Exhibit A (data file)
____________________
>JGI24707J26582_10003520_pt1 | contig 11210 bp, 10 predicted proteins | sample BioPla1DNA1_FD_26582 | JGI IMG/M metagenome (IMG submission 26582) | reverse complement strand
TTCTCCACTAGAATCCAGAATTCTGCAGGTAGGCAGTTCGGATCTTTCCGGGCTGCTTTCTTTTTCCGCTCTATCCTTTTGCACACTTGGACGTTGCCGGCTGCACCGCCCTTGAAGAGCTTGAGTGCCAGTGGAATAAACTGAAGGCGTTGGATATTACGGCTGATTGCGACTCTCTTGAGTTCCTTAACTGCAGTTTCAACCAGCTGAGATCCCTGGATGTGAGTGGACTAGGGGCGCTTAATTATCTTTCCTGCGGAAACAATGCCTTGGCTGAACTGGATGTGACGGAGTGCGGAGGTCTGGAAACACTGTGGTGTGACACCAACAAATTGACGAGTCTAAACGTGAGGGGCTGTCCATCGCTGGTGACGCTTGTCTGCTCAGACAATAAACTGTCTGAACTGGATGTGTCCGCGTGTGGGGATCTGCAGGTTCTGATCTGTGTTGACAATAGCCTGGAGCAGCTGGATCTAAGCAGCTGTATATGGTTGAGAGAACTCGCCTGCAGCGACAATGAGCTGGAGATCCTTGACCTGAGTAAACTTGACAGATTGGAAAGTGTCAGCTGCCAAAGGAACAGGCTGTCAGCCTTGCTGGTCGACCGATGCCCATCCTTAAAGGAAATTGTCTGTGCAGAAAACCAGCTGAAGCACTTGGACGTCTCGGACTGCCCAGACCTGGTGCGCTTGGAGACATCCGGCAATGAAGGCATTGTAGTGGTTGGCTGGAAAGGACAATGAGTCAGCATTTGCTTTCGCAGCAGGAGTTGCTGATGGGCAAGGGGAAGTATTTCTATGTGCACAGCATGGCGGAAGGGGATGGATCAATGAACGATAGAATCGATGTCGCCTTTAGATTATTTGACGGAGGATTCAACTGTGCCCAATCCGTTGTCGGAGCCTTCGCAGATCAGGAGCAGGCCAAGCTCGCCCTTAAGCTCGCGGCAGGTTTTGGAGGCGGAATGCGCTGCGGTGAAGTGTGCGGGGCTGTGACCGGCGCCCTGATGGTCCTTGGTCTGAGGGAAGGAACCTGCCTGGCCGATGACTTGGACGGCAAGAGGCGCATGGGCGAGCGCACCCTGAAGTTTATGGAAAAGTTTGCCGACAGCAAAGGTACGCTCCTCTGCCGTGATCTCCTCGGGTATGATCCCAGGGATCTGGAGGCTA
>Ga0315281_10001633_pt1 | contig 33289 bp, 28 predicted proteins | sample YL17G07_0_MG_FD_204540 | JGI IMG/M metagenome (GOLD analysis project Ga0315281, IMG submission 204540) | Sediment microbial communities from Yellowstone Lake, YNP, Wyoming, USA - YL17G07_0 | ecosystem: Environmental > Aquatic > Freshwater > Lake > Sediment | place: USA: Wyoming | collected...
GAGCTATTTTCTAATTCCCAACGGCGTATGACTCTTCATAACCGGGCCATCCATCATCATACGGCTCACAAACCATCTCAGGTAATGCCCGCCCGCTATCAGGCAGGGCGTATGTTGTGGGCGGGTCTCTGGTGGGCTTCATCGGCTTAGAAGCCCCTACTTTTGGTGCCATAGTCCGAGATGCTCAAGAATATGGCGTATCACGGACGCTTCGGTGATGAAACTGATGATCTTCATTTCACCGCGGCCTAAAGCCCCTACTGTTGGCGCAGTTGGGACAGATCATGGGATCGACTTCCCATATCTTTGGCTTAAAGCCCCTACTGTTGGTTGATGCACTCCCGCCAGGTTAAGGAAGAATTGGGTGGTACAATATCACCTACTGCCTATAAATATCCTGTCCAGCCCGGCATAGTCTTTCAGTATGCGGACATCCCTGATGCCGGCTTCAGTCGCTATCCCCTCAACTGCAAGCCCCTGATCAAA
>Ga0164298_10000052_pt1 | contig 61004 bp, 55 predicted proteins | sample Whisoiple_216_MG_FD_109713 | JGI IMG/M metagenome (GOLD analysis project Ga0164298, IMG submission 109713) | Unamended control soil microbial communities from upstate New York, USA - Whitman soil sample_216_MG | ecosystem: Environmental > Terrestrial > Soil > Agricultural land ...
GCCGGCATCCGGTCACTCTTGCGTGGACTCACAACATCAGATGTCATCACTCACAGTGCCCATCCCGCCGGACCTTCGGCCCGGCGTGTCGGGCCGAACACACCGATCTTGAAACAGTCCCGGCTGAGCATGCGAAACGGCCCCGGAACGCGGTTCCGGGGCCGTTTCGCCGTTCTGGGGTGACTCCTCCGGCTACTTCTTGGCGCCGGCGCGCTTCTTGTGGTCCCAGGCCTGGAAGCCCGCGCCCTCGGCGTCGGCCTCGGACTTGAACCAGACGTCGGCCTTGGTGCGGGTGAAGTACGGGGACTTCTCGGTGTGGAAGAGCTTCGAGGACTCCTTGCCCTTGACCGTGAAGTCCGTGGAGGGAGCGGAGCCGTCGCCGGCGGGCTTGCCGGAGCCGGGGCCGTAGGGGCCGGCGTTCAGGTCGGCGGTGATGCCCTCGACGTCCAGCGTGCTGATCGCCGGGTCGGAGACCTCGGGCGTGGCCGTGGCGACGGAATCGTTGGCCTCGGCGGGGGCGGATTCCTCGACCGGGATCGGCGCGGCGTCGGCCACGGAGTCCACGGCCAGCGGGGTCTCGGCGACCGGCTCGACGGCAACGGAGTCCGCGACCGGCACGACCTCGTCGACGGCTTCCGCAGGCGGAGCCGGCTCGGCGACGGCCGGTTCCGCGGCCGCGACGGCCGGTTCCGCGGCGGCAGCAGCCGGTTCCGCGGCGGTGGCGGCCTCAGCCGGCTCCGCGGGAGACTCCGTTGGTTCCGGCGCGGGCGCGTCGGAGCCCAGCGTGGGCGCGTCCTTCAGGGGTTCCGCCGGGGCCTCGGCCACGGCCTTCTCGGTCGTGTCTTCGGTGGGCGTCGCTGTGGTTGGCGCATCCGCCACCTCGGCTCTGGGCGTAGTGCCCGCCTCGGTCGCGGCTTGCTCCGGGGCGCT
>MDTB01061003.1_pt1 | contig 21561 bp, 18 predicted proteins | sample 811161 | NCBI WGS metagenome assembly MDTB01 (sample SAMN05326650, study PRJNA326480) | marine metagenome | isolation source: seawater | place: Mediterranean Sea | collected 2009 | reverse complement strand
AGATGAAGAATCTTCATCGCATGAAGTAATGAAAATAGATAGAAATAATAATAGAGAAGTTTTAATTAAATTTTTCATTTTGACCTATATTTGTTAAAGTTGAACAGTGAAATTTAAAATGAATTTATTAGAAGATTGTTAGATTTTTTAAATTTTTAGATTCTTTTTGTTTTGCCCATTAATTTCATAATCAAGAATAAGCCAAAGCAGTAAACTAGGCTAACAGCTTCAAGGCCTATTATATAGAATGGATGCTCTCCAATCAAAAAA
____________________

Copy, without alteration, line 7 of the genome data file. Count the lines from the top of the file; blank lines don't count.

>MDTB01061003.1_pt1 | contig 21561 bp, 18 predicted proteins | sample 811161 | NCBI WGS metagenome assembly MDTB01 (sample SAMN05326650, study PRJNA326480) | marine metagenome | isolation source: seawater | place: Mediterranean Sea | collected 2009 | reverse complement strand